“If two journeymen journey enough, at some point, they will inevitably journey together…”
— an ancient Chinese proverb that I just made up
Johansson & Speckmann is the rather uncreatively named pairing of death metal stalwarts Rogga Johansson and Paul Speckmann. Most famous for the seminal tandem of Death Strike and Master, Speckmann has also been a part of defunct and underrated thrashers Abomination and Czech death metal outfit Krabathor, among others. The almost comically prolific Rogga Johansson is a one-man Swedeath factory – his Metal Archives entry lists twenty-nine bands, twelve of which are active. Of those twelve, one (Megascavenger) features an earlier pairing of Herrs Johansson and Speckmann. Then, the latter contributed vocals for one track on that project’s decent, if unspectacular, Descent Into Yuggoth.
This latest of three Johansson & Speckmann discs released since then can be described in much the same terms. Like that first Megascavenger, Edge Of The Abyss is a straightforward death metal album, and like that one, it’s enjoyable in the moment and regrettably pretty forgettable thereafter. Stylistically, it’s exactly what you’d expect, a gnarly thrashing bashing that holds closer to Speckmann’s work, largely due to his characteristic grunt. Rogga’s riffs are suitable, occasionally strong but never transcendent; Speckmann’s vocals are typically gut-level and gnarly, but none of the songs really hit hard enough to leave much of a lasting mark.
Thus, your enjoyment (or not) of Edge Of The Abyss hinges entirely upon your appreciation of workmanlike death metal – moments do coalesce better than others, as you’d expect. The descending triplet riff in the center of “Misanthropy” pokes its head above its peers, while late-album entry “A Concept” comes together well enough. There’s much promise in the stuttering intro and Master-ish drive of “You’ve Stepped On A Dime,” although it’s mostly because it arrives earlier in an album filled with similarities. Still, after about twenty spins, I can’t really tell one song from the next, and can’t remember which is which once the disc stops playing. (A large part of my preference for “Concept” is this: It seemed like whenever I heard something and thought, “That part is cool,” I looked over and it was during that song. Even then, I still can’t pull it too far ahead of the rest of the pack.)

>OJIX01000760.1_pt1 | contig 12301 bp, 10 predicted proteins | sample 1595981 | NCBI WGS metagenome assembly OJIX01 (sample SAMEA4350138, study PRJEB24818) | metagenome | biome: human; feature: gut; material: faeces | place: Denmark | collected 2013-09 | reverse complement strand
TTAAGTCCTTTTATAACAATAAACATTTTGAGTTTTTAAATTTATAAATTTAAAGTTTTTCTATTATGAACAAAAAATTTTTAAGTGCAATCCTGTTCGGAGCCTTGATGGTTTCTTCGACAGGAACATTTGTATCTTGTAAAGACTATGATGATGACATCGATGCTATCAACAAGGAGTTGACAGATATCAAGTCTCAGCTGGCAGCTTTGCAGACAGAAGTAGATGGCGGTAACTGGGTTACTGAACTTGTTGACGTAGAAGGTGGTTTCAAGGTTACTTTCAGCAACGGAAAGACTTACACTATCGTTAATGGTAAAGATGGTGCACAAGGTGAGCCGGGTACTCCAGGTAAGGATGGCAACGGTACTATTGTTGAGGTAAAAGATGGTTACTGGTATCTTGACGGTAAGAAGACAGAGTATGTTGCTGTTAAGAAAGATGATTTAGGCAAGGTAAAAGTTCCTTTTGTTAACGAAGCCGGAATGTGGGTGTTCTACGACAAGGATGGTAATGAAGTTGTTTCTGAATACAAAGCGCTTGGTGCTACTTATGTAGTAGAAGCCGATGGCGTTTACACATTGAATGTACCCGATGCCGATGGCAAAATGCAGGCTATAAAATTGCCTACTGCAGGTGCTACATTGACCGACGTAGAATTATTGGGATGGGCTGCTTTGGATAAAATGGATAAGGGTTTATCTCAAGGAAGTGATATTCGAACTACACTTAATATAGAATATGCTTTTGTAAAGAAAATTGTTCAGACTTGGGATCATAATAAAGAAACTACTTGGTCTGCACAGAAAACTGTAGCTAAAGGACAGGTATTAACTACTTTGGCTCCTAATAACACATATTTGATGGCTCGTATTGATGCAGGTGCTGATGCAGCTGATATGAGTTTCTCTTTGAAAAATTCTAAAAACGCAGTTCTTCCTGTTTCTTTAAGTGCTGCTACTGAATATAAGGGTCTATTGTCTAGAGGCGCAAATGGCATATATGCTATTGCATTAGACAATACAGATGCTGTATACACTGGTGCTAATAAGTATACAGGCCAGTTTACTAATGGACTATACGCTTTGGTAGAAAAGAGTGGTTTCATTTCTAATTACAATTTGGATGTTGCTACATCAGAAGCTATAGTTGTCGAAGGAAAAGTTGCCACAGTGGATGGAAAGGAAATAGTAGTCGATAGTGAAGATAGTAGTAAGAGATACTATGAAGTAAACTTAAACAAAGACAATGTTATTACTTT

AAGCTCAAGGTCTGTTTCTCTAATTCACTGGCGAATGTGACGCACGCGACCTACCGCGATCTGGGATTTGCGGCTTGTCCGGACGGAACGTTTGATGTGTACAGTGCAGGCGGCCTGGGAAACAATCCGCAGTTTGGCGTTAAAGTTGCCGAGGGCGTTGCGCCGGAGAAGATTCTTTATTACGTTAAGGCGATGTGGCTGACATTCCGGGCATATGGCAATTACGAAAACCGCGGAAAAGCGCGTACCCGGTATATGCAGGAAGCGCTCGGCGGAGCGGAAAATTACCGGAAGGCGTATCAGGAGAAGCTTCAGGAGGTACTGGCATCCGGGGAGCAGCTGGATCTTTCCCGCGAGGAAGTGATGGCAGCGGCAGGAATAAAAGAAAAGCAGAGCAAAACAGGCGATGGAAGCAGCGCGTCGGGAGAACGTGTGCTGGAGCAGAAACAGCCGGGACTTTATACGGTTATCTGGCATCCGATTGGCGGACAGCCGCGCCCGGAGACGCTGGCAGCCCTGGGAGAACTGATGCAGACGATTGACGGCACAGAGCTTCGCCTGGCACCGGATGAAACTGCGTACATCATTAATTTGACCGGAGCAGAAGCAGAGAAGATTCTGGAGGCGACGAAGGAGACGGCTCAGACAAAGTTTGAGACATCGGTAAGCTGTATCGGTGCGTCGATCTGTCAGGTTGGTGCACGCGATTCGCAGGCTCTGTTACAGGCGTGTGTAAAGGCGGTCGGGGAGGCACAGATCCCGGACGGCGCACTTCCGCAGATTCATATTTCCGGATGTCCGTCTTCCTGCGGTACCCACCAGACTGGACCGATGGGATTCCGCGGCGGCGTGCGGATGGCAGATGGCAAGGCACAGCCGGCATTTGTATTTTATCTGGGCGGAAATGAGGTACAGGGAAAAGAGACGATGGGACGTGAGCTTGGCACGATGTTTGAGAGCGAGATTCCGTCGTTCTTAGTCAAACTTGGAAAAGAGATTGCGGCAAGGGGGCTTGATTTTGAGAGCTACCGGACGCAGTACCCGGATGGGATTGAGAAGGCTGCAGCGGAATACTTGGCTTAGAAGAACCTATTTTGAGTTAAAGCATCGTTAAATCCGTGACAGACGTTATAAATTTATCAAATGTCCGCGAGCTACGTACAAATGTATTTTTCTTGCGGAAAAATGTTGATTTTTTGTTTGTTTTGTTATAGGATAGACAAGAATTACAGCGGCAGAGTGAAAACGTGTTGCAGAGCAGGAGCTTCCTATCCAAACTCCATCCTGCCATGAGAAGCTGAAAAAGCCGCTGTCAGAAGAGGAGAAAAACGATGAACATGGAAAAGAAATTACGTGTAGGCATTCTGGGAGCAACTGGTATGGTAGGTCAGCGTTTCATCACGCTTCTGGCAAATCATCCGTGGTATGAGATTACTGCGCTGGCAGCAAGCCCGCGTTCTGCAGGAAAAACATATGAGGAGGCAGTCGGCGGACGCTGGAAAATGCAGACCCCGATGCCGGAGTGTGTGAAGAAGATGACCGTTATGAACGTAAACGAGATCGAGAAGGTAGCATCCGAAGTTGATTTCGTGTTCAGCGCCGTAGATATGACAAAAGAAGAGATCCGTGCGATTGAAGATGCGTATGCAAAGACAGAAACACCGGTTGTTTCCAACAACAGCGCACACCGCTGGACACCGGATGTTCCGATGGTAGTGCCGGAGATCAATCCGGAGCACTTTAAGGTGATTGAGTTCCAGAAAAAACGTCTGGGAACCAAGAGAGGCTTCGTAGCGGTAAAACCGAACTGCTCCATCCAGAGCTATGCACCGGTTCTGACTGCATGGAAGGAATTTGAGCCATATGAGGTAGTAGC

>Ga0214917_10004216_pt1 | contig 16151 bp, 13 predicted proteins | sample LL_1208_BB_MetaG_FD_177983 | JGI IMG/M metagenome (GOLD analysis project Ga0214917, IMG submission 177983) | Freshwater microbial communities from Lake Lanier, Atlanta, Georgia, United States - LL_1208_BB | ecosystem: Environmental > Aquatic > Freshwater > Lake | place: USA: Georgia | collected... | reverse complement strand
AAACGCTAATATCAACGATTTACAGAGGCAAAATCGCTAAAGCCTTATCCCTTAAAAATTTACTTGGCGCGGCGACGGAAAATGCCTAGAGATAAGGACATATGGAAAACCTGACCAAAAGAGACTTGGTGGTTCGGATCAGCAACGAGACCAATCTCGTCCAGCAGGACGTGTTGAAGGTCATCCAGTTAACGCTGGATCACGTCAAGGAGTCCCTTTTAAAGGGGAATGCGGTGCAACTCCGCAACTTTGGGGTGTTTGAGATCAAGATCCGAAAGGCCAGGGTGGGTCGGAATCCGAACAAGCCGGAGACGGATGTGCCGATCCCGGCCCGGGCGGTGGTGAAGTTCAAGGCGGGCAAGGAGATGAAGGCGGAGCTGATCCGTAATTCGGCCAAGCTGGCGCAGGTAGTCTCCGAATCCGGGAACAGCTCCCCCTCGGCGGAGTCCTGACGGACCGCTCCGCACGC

So, while there’s nothing technically wrong with Edge Of The Abyss, it’s simply outperformed by most of its contemporaries, and even by its own creators. Both Speckmann and Johansson have released better efforts already this year – Master’s An Epiphany Of Hate continues their recent run of strong and vicious death/thrash albums, and Johansson’s Paganizer project dropped the latest of three EPs in July. Maybe it’s the product of the pair of them focusing their best efforts elsewhere, but like the unimaginative band name that bore it, Edge Of The Abyss feels only really halfway developed, not quite fully engaged, rushed. Unfortunately, even with the promise the pairing brings, the whole of Johansson & Speckmann is less than the sum of the parts, and Edge Of The Abyss falls readily over that edge and into… Well, you get the picture…
By no means awful, but ultimately, this one’s mostly for completists and the death metal insatiable…